In early October I attended the Museums Association 2011 Conference and Exhibition in Brighton, where one of the main themes was making the most of professional networks and working in partnership.
One of the highlights of the Conference was the Innovative Historic House Interpretation session (Tuesday 4th October). Ruth Gill, Head of Interpretation at Historic Royal Palaces (HRP), outlined the HRP audience segmentation model, which now informs all their interpretation projects. So the Enchanted Palace experience at Kensington Palace was aimed at the ‘Cool Rejector’ segment, who are apparently “too cool” to visit, while the current work on the Georgian Kitchens at Kew Palace (due to open in Spring 2012) targets the keen ‘Time Travellers’.
Keith Robinson, Learning and Visitor Experience Consultant at the National Trust talked about how National Trust properties have been working on transforming the visitor experience by drawing out interesting personal stories, asking sometimes difficult questions and allowing visitors to touch objects (you can try your hand at the piano or play snooker in 1930s Upton House for instance).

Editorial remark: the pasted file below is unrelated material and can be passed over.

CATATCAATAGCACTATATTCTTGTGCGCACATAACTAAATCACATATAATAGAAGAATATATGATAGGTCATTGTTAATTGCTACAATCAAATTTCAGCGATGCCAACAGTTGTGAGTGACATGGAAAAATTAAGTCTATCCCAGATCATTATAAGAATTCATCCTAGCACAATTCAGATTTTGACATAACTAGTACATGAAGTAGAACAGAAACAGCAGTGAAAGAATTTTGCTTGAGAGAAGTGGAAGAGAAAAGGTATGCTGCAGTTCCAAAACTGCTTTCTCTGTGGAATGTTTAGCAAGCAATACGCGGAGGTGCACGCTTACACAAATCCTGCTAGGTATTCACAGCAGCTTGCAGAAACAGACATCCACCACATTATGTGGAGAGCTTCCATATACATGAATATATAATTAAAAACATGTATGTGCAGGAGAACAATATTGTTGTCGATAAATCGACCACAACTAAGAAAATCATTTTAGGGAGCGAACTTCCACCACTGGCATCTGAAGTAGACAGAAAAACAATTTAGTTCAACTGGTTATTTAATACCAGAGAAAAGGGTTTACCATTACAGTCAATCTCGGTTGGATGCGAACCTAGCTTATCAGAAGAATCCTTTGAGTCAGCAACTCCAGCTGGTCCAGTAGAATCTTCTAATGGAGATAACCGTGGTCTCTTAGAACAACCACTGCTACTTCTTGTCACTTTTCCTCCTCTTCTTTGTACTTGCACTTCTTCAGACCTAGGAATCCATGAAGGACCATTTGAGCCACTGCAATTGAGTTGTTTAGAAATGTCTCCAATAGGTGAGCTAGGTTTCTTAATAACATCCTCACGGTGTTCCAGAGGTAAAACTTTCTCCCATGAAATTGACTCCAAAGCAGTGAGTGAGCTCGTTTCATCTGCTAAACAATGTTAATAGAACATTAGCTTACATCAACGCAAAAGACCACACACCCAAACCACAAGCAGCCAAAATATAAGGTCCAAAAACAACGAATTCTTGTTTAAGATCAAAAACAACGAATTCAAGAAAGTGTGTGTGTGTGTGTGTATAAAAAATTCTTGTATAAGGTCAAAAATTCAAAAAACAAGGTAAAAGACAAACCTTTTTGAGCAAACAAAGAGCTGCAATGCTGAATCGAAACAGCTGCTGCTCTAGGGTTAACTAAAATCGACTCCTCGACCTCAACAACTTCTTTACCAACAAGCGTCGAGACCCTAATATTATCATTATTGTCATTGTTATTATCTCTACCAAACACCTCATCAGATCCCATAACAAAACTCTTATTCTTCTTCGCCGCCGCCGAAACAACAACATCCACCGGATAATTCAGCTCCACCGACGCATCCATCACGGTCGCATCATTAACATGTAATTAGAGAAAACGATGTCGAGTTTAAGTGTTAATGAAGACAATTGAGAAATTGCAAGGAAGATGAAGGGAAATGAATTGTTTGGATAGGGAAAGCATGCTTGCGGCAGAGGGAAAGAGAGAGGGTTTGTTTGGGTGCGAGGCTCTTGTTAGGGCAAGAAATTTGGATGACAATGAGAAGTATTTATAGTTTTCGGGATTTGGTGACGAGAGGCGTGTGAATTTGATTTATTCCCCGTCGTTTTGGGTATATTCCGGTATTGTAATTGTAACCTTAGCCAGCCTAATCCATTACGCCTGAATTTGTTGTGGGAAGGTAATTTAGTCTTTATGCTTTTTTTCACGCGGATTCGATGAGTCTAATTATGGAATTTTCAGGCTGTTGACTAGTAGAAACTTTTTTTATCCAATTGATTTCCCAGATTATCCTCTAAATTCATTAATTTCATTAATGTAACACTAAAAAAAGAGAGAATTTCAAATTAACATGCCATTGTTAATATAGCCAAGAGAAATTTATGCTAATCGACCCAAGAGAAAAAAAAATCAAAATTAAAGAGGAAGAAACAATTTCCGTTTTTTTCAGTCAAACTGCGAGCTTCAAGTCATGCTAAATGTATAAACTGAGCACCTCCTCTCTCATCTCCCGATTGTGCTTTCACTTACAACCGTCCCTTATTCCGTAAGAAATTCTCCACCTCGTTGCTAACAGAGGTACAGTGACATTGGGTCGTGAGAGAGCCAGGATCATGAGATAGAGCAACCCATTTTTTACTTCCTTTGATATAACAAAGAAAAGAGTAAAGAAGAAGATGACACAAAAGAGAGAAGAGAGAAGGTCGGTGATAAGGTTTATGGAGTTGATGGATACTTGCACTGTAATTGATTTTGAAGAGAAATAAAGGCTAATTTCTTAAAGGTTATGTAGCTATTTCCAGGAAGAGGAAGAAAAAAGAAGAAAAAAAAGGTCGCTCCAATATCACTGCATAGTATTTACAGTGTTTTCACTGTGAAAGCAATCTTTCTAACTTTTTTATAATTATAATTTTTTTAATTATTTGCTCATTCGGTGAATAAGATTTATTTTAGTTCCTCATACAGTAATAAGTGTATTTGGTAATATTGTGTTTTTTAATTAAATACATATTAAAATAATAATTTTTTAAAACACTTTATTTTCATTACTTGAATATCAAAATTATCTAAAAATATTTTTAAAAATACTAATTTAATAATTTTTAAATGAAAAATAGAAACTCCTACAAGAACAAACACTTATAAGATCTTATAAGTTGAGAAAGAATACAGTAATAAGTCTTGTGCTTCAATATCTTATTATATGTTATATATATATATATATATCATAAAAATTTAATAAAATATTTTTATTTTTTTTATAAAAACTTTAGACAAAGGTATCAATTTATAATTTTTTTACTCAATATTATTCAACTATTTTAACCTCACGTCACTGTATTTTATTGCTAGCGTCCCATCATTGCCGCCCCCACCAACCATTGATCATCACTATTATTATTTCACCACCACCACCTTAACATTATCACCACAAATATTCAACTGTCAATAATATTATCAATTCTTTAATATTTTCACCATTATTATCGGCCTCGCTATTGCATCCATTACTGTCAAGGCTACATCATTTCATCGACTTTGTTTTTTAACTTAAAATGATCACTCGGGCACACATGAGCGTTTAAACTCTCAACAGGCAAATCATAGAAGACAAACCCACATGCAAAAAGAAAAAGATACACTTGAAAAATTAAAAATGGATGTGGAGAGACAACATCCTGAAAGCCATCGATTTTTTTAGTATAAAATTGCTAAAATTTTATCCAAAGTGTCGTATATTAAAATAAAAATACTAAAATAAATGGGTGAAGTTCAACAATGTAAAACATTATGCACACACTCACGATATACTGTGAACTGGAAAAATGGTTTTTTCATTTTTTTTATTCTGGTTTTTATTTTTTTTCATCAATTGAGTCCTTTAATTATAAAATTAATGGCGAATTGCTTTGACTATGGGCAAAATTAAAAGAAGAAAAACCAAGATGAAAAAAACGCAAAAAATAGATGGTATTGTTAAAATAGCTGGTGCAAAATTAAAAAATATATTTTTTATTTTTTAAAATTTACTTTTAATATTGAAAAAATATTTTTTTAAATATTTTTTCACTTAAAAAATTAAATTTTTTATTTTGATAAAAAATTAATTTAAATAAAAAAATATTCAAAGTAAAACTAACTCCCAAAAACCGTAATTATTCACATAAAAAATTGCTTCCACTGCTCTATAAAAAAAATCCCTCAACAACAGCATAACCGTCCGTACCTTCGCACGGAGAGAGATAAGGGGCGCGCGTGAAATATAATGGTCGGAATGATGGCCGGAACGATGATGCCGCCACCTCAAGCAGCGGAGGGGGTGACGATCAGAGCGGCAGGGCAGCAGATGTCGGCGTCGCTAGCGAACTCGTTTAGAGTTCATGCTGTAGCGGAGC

Finally, Janita Bagshawe, Head of Royal Pavilion, Brighton, made the case for injecting a bit of controversy back into historic buildings like the Royal Pavilion. Last year artist Clare Twomey planted 3,000 black ceramic butterflies in the Royal Pavilion’s Banqueting Room, Great Kitchen and other rooms as part of a contemporary craft installation supported by the Museumaker programme. Visitors seemed to either love it or hate it – have a look at the photos and see what you think.
I share my notes from the session (which hopefully make some sense!) in the hope that you will find some inspiration in these examples. Innovative Historic House Interpretation